This makes me wonder if AMM didn't get this kind of commentary from readers sometimes....

Kristy writes a fairly bitchy notebook entry regarding Mal's play. It's basically about how Mal made her bed and has to lie in it, because her siblings found out about the play. Vanessa claims Mallory is "deflaming" their characters, and the Pikes all threaten to picket the play.

This is actually pretty funny. Mal's sibs picket her bedroom instead, holding signs. Claire's is the best: she drew a picture of Mallory and put a red circle with a slash through it. When Mal opens the door, she yells, "Mallorybusters!"

When Mal changes the play, she makes her brothers and sisters initial off that they approve. Margo refuses to initial until Mal makes her Margo character's name Melissa. (Nicky's character ends up being called Ed, which Nicky thought was "the coolest name a guy could have.")

When Mal gives the actors the rewritten play, they only have two more rehearsals to learn it. The kids are all eight and nine. I can't imagine that would go well. Don't they usually give young actors like that a couple months to learn lines and blocking?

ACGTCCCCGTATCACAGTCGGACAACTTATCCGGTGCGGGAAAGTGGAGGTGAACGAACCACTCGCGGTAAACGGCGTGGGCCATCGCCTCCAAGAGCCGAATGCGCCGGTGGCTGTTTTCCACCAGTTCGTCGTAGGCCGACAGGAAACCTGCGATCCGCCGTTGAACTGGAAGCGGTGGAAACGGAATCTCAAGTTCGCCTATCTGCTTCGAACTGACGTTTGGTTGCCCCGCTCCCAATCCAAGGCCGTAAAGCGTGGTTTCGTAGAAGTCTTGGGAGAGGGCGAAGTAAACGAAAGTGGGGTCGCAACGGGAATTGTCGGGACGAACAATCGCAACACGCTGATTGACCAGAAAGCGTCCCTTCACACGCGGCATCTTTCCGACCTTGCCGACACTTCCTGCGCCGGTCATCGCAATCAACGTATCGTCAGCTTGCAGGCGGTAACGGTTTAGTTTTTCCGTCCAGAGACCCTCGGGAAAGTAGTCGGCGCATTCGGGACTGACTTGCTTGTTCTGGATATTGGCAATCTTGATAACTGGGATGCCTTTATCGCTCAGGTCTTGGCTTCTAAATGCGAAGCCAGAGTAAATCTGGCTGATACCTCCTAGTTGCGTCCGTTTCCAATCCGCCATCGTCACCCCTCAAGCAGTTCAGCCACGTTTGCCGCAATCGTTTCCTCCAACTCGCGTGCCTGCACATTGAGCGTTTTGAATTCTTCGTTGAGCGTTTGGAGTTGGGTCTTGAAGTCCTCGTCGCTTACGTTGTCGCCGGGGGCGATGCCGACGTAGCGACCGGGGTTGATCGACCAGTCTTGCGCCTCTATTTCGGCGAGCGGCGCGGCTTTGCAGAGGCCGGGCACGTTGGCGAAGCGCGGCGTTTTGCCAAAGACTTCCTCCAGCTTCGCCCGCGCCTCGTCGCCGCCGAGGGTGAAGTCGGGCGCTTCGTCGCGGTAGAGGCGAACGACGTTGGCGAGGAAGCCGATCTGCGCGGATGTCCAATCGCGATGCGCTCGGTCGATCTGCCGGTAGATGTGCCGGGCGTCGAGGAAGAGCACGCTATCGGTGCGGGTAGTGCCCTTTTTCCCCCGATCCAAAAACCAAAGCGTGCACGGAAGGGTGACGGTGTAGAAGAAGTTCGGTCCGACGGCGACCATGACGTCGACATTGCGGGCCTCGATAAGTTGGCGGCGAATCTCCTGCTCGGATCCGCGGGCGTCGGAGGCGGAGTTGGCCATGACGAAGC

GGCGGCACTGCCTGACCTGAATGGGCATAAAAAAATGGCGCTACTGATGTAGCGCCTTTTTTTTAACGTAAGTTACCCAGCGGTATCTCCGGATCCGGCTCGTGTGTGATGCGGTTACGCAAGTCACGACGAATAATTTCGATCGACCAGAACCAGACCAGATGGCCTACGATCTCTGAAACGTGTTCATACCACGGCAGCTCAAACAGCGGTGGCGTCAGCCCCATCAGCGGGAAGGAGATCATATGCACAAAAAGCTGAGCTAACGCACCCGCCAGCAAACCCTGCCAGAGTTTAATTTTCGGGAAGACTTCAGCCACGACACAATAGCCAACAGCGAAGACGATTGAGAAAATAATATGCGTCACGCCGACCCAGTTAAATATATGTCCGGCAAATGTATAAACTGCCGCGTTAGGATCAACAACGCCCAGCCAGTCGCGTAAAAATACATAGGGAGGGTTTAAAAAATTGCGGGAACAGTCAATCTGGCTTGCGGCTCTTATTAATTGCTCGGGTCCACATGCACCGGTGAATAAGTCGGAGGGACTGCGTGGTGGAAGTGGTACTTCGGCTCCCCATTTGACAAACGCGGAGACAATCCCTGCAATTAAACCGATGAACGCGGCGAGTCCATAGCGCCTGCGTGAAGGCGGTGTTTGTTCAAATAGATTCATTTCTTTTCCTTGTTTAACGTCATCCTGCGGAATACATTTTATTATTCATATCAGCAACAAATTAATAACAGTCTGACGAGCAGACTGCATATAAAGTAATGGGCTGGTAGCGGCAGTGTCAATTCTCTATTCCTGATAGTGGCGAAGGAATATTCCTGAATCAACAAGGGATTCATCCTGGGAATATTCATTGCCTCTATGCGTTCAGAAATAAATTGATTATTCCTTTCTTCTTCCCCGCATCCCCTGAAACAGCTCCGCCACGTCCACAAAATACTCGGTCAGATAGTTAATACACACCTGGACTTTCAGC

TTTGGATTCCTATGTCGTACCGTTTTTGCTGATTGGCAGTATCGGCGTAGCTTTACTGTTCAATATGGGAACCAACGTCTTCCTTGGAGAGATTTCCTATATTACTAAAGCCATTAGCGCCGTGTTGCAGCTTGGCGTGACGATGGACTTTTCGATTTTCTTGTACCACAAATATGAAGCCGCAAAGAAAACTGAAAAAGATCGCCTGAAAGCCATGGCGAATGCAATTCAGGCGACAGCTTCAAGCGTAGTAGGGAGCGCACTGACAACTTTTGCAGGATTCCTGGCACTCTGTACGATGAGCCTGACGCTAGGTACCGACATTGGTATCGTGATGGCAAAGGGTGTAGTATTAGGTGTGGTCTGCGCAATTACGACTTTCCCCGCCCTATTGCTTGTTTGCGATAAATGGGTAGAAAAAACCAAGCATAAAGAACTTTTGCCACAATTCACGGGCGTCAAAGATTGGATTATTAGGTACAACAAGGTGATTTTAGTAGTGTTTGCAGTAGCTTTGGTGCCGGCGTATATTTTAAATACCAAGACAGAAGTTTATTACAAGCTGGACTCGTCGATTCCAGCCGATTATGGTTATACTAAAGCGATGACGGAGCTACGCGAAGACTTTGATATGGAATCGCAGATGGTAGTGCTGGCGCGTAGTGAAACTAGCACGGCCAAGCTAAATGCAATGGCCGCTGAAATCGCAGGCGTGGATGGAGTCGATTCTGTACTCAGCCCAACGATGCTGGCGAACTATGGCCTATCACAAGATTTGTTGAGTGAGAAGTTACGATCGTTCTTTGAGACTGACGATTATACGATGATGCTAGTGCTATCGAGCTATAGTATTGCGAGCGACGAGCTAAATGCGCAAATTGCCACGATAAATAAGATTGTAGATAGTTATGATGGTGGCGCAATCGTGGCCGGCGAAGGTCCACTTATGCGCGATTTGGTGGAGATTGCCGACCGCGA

Mal says if that if she knew Matt Braddock would be at the play, she would have arranged for a sign language interpreter. Uh, Mal? Haley's in the play. Of course Matt is in the audience! (His mother interprets for him.)

GAG. Henrietta thanks Mal on the acknowledgement page of her book about Alice Anderson's family reunion.

Humorous. The book ends with Mal writing the first piece of a "book" about Valery. Here's the line that made me laugh: "Valery tended to be a complainer..." Truer words were never spoken.

I was trying to think of one good thing about this book, and I think I found it: Karen isn't in it.

No new characters or outfits in this sucker. Blecccccchhhhh!